The display tells all the info you need such as how many watts are coming into the unit when charging, how many are going out during use, the remaining percentage of battery capacity, and which outlets are being powered. The display is great indoors, but difficult to read outside in the bright sun.
For many days I put this unit through some real world tests and it handled things excellently! I ran a giant old TV and video game console, Dremel rotary tool, lamp, computer, and monitor. Not all at once, but one or two together at the same time and it all worked well.
When running my desk setup off of it (laptop, monitor, speakers, mouse, keyboard, USB hub) I was able to start with 98% at 10am and run till 6:40pm and still have 37% left over. This desk setup only drew between 40-50W, so not too draining. I did run into a weird quirk however when powering my work desk devices. If I was powering everything at the same time, just the monitor, or even just the laptop I would experience constant turning off and on randomly with my keyboard and mouse in the USB hub. So weird that the power station would influence that even if it was just my monitor being powered by it and the monitor is only connected to my laptop through an HDMI cable.
The included 100W wall charging brick comes in a nice pouch and works flawlessly, but I did run into an issue when charging the power station with the solar panel. I would set everything up and leave it out to charge in the sun only to find out later that it wasn’t charging. Xtar had a very responsive and personalized customer support team, so A+ for that, and they informed me that there was a charge procedure issue with the power station and that I would not run into this issue if I depleted the unit below 40% and started charging from there. So I drained the unit to 5%, plugged it in and it charged the entire day without issue. But whenever I start the solar panel charging at say 55%, it will only charge like 6% and then stop. If I unplugged the charging cable, waited 30 seconds, and then plugged it back in, it would start charging at the full 110W again for a couple more minutes.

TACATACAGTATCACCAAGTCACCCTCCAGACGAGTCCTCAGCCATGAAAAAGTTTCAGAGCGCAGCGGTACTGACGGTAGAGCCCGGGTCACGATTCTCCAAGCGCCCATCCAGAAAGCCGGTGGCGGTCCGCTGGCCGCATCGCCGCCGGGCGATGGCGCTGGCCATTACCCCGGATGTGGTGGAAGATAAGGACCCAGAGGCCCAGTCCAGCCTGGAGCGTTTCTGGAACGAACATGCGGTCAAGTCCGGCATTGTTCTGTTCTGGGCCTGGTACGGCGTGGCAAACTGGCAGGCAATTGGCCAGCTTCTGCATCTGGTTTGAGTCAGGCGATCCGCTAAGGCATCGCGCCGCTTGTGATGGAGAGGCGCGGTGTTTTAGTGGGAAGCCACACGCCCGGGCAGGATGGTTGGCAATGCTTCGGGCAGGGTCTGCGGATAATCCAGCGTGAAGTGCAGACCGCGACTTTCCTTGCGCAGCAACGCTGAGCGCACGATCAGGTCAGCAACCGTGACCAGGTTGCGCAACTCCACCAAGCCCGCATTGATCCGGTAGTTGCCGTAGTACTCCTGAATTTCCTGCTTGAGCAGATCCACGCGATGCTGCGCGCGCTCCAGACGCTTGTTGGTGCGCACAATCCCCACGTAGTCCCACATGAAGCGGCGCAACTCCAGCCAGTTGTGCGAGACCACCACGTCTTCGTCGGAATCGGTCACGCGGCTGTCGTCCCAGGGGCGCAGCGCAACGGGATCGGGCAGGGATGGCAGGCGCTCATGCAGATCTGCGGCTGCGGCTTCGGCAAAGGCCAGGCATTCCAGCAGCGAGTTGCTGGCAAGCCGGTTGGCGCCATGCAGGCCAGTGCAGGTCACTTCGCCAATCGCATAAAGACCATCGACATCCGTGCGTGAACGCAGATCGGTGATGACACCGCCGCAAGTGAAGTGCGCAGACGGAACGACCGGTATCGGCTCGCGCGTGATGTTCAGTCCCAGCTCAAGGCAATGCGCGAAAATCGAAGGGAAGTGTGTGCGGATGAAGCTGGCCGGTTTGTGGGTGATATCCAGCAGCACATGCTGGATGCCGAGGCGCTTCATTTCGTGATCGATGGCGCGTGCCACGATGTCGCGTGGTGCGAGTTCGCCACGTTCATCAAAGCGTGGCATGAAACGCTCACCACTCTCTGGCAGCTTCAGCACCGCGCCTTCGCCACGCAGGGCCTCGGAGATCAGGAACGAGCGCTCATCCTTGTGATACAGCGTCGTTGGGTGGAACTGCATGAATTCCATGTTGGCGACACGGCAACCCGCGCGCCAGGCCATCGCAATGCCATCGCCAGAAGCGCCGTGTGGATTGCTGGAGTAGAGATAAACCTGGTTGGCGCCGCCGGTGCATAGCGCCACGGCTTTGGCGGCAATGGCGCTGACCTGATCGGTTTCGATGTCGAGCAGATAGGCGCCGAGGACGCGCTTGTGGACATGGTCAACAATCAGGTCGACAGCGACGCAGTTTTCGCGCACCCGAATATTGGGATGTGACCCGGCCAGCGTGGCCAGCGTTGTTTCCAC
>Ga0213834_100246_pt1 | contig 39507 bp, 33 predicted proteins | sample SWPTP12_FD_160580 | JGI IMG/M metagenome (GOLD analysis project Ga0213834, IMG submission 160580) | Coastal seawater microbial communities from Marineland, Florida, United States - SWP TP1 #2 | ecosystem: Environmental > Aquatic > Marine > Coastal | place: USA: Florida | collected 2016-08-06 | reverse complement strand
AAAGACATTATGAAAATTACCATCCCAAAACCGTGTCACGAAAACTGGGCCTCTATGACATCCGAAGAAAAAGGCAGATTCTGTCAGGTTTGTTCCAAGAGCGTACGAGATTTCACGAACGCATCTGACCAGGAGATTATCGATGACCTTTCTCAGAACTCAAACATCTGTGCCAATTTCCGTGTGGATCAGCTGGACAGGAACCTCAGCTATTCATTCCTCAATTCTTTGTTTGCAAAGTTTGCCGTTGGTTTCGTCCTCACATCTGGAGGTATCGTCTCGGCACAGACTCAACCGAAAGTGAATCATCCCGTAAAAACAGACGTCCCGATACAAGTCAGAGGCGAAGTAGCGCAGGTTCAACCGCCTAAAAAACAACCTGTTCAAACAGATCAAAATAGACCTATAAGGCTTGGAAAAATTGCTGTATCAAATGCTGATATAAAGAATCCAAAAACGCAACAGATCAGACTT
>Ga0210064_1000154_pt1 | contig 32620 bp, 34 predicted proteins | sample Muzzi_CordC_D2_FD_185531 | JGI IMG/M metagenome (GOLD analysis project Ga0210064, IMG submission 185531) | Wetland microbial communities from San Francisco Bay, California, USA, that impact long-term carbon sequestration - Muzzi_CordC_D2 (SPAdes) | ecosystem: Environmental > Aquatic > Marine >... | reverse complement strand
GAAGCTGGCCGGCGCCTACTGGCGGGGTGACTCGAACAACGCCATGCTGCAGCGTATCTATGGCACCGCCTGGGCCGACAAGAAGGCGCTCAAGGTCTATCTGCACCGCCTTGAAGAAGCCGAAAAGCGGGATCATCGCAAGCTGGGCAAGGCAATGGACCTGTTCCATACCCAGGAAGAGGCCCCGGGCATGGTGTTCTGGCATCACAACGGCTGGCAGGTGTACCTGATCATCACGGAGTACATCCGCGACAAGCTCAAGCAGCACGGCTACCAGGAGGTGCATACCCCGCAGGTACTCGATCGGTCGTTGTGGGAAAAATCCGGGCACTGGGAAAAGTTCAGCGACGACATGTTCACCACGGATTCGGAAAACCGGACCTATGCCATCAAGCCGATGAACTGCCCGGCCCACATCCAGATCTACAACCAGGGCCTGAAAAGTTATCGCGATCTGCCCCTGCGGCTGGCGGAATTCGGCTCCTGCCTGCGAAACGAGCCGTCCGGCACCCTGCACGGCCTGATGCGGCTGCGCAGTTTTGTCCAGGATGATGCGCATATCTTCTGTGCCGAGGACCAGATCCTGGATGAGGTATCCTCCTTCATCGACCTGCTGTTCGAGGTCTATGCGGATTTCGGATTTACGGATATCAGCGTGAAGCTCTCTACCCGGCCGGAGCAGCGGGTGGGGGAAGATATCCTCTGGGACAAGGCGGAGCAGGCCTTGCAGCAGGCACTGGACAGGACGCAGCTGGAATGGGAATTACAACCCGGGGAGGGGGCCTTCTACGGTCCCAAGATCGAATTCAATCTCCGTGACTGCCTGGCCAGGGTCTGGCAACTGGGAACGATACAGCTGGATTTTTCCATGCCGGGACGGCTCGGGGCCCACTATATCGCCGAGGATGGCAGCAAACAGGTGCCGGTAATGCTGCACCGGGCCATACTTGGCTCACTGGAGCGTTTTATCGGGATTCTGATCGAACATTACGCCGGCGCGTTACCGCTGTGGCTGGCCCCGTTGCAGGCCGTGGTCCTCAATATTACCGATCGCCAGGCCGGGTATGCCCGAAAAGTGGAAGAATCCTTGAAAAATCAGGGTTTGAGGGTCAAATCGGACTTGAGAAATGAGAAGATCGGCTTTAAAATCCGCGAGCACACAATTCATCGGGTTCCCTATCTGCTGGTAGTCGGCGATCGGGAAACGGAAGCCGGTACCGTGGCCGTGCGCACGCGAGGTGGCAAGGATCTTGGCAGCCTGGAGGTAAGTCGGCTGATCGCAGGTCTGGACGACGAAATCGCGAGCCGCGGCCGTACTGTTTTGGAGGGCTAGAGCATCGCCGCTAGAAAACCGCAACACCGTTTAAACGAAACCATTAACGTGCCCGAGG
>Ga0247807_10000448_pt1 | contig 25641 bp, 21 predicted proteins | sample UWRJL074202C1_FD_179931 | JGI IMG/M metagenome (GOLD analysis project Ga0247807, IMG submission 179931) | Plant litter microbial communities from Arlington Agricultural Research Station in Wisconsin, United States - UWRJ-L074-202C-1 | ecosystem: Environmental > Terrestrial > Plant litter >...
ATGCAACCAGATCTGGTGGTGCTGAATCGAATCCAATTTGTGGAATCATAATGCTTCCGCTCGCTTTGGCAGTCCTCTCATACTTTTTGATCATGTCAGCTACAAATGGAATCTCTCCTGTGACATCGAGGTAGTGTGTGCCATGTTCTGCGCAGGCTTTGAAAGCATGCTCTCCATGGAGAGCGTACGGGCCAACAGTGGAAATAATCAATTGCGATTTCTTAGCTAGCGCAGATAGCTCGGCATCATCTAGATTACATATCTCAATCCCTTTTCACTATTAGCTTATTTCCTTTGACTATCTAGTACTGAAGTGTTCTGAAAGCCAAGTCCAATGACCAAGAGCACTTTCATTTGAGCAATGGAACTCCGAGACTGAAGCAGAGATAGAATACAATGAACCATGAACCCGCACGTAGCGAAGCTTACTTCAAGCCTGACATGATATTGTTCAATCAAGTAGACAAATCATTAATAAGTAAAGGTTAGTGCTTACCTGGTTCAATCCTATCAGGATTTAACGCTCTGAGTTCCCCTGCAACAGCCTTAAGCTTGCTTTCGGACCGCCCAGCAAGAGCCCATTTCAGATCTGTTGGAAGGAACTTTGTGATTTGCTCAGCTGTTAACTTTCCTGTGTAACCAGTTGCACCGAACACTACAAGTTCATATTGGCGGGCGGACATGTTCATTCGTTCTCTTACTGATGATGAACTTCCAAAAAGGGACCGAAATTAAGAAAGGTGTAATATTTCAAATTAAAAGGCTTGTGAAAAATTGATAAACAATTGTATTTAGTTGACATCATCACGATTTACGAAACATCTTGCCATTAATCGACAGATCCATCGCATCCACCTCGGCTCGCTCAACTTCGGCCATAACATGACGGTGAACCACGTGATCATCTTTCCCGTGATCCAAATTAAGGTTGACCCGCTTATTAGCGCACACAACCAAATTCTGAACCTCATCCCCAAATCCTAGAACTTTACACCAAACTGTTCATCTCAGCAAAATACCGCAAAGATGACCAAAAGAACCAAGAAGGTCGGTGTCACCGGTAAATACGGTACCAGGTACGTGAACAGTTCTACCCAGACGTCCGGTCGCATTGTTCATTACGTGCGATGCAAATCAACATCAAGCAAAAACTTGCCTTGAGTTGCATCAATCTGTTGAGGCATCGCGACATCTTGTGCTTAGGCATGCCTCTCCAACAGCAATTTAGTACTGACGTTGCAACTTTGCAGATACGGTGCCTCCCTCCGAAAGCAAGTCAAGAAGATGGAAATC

Unfortunately, this power station seems to be a Chinese white label product from what I’ve seen. That means that a company in China makes a ton of these with no branding, sells them to various companies who just put their sticker on them and say that it is their product. This model can be bought in bulk on Alibaba.com for $252, then one sticker later they turn around and sell it for $370.
How does it compare to other power stations?
At $370 for the power station, $270 for the solar panel, or $600 for the combination when bought using that link for the power station, this is a very economical way to get into powering medium sized devices.
Quick comparison to more “name brand” power stations:
Xtar power station – $370 – 568Wh battery capacity – 2 AC ports
Jackery explorer 500 – $500 – 518Wh battery capacity – 1 AC port
Goal Zero Yeti 500X – $700 – 505Wh battery capacity – 2 AC ports
With the issue of the unit charging for only a few minutes while powered by a solar panel, it is a major irritation to constantly be sitting by it and unplugging and plugging it back in. But if you are just going to buy the power station and use the AC charger, then I highly recommend the Xtar power station as a cheap source of emergency power or as a unit you could bring camping.